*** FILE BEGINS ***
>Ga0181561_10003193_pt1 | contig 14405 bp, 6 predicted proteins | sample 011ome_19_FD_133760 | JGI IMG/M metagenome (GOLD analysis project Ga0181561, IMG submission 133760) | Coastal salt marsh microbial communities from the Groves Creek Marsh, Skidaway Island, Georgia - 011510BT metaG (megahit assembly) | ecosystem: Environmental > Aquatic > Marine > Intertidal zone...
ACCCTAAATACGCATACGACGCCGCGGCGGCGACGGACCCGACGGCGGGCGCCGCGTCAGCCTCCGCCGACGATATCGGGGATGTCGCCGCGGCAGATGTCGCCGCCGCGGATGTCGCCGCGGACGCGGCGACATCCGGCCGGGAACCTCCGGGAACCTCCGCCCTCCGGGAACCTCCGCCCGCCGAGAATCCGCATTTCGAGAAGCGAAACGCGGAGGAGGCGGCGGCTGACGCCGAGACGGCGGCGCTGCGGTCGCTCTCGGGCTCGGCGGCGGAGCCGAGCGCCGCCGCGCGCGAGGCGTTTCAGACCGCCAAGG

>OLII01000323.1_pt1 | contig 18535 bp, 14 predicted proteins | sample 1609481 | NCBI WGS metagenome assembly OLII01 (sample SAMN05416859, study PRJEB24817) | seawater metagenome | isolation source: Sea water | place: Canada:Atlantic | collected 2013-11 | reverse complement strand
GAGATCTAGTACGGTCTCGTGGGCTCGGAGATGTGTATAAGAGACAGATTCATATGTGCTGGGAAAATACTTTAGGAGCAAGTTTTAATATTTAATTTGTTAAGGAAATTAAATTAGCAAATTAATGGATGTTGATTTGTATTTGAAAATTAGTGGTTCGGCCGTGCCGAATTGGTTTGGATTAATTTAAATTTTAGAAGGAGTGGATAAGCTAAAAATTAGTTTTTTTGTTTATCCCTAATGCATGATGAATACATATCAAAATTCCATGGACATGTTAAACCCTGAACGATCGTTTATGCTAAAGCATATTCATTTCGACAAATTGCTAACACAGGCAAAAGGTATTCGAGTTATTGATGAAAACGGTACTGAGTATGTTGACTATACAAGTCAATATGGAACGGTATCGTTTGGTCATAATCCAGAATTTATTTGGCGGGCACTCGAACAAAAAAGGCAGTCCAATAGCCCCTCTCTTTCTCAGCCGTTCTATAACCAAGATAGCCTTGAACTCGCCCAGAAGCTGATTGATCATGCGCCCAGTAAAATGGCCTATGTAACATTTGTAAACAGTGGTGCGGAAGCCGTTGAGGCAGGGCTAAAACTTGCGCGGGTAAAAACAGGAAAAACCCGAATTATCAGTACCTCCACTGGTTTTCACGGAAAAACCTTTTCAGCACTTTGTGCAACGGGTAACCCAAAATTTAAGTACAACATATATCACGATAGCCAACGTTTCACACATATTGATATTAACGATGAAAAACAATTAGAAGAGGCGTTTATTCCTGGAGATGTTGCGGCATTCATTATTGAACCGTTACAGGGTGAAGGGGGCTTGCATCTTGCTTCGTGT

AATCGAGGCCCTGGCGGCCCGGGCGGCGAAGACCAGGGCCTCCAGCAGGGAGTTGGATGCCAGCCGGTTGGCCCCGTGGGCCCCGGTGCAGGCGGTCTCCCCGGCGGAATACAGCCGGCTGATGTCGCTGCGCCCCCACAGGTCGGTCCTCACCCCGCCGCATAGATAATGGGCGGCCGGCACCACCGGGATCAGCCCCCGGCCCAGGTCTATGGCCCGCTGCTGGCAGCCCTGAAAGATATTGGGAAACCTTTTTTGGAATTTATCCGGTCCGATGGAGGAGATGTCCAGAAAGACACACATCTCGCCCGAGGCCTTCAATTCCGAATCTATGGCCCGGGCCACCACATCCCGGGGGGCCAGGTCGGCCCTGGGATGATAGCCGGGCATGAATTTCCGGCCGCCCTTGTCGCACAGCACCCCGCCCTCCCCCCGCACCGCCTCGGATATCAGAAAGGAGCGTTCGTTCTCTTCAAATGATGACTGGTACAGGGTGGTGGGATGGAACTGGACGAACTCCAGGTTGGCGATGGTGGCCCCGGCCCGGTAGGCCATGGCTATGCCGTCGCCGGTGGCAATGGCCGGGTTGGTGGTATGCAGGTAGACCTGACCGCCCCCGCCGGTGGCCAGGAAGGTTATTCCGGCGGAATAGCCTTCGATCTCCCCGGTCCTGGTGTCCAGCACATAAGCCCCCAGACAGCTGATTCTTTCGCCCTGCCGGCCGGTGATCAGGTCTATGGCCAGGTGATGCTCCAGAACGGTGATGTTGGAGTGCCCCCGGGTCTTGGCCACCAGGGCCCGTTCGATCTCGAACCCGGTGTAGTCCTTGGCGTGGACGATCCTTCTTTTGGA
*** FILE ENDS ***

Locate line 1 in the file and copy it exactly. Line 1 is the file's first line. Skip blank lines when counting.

>Ga0181561_10003193_pt1 | contig 14405 bp, 6 predicted proteins | sample 011ome_19_FD_133760 | JGI IMG/M metagenome (GOLD analysis project Ga0181561, IMG submission 133760) | Coastal salt marsh microbial communities from the Groves Creek Marsh, Skidaway Island, Georgia - 011510BT metaG (megahit assembly) | ecosystem: Environmental > Aquatic > Marine > Intertidal zone...